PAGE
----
The day they killed Frank Watson, I was three hundred miles away, fly fishing in the High Sierra. If I’m honest, I have to say I ran out and left him holding the bag. True, I’d had the fishing trip planned for months, well before I’d ever heard of Dave Silva or Rawcliffe Construction. But trips can be canceled, plans can be changed, and there’s no denying that I knew it was a happy coincidence that had me leaving town the day after the story ran in the Tribune, with my byline on it and Frank quoted liberally as the unnamed source.
Frank was raking his lawn when an old, rust-stained Impala pulled up at the curb. One of his neighbors called 911, but the whole thing was over inside of two minutes.
Of the four men in the car, only the one in the suit was actually holding a gun. He stood on the sidewalk, glaring up and down the street. The two heavy ones, young guys with buzz cuts, threw Frank down on the lawn and pinned his arms. The fourth, a whip-thin Mediterranean type, broke Frank’s rake over one knee and plunged both broken ends into his throat.
I’d known Frank and his wife, Gretchen, since high school. We’d have dinner or drinks together every couple of months. When he started complaining about the crooks at Rawcliffe, at first I just took it as the grousing that businessmen do about their competitors. Frank was Red Bluff’s premier contractor; Rawcliffe was new in town, and they’d poached a couple of his clients. A source inside Rawcliffe, a soil engineer named Dave Silva, was feeding Frank information about their methods: money laundering, insurance scams, roughing up labor organizers, payoffs to inspectors and politicians.
At first Gretchen had insisted that he should go to the police. But Frank suspected that Rawcliffe had friends in the department—more friends than he did, anyhow. And I wasn’t about to argue him out of giving me the story.
It was two days after it happened that I got the news. I was camped at Summit Lake, fifteen miles from the Palisades trailhead. Late afternoon. The trout were swirling the glassy surface of the water and ignoring every fly I served up.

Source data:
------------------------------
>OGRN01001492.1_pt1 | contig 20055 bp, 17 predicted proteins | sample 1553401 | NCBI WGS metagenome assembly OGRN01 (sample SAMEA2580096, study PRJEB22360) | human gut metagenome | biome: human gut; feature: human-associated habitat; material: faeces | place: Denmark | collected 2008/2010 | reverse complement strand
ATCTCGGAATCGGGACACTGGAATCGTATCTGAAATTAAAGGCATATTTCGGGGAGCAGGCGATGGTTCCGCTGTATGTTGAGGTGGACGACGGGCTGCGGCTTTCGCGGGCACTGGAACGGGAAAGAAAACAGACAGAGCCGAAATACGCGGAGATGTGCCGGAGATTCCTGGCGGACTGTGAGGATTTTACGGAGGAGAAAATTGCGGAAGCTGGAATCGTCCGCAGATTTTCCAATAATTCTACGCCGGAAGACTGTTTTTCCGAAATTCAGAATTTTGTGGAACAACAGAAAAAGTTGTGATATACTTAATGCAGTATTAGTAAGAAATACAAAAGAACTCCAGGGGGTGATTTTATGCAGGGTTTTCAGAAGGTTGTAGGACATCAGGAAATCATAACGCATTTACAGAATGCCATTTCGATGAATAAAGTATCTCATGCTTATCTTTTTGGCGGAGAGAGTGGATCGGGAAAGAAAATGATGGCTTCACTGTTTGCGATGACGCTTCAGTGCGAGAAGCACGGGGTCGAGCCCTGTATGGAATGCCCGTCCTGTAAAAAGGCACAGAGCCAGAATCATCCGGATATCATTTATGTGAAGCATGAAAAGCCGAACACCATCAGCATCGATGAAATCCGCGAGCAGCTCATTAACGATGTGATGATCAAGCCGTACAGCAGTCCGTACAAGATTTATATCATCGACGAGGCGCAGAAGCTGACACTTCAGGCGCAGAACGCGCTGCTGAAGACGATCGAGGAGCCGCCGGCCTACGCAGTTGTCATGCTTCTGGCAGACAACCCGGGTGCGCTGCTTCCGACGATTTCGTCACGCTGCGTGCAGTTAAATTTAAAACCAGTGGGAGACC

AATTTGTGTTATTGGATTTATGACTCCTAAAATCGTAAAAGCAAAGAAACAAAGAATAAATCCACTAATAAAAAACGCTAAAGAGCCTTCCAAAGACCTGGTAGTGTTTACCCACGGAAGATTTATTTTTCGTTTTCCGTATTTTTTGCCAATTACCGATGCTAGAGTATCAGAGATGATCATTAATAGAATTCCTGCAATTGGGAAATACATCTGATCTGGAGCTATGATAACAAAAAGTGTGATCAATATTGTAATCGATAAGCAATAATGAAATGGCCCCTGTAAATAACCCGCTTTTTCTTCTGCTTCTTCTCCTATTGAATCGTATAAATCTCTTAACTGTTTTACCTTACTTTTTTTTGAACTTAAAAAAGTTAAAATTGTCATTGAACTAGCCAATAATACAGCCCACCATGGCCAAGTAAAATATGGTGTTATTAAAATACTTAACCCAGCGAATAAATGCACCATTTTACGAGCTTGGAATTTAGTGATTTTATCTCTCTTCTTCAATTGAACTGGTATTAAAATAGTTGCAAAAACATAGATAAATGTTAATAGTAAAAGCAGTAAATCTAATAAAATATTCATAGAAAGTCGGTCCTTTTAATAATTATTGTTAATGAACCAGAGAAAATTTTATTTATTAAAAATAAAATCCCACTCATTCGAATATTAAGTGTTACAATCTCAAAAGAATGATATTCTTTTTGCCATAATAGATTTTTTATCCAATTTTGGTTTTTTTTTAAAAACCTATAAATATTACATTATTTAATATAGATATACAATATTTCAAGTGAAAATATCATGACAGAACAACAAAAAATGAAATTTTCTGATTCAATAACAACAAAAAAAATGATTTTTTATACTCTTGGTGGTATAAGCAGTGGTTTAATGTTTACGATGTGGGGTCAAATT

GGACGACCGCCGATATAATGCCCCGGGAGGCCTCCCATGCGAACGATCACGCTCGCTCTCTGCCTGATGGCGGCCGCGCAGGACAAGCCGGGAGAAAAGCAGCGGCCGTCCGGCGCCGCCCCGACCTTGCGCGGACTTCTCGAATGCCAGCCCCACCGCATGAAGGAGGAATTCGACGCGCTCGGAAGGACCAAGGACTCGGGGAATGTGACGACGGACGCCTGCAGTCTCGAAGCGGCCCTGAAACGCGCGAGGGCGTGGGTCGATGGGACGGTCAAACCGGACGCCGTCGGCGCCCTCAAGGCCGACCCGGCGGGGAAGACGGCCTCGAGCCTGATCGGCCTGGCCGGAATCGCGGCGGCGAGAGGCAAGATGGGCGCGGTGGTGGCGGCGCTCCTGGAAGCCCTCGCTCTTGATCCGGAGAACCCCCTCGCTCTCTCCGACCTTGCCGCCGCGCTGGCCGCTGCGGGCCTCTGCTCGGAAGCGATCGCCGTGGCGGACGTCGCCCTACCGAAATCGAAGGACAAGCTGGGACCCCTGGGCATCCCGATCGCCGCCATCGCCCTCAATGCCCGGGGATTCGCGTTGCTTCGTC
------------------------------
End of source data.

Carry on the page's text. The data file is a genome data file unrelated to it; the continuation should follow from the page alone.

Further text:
When I heard someone coming down through the trees to the lake, I had a feeling, but I told myself I was wrong.
And I was, sort of, because it was Gretchen. She was breathing in loud, uneven gasps. Her makeup had melted, so that she looked like someone had taken a blowtorch to her face.
She didn’t say anything, just walked up to me and started beating me with a stick. I stumbled and fell as I tried to back away. As I lay there on the ground, trying to protect myself, she pounded ineffectively on my arms, my legs, my head, whatever she could reach. Finally her strength ran out. The stick fell to her side.
“Fuck sake, Gretchen, what—“
“They killed him,” she said. “You idiot. How did you not see that was going to happen?”
“They killed Frank? Gretchen, I’m—“
“Shut up.” One more wild swing with the stick. She told me then how it had happened: the Impala, the four guys, the rake. I realized what it was she’d been beating me with—the rake handle, splintered and bloodstained at one end.
Her face contorted as she reeled off the details.
“You’d best not come back to Red Bluff,” she said finally. “They’re looking for you.” She threw the rake handle in the water and walked away. I barely heard her parting shot. “And I hope they find you.”
A cold breeze was blowing down from the glaciers as I packed up my creel. Blood had crusted in my hair; my ribs were sore, and my arms were swollen and discolored. Sunlight still flecked the Sierra crest, but the North Fork basin was a bowl of deepening shadow. Hovering in the dark crystal of the lake, a young trout fluttered its fins, then shot away in one electric motion as my shadow touched it.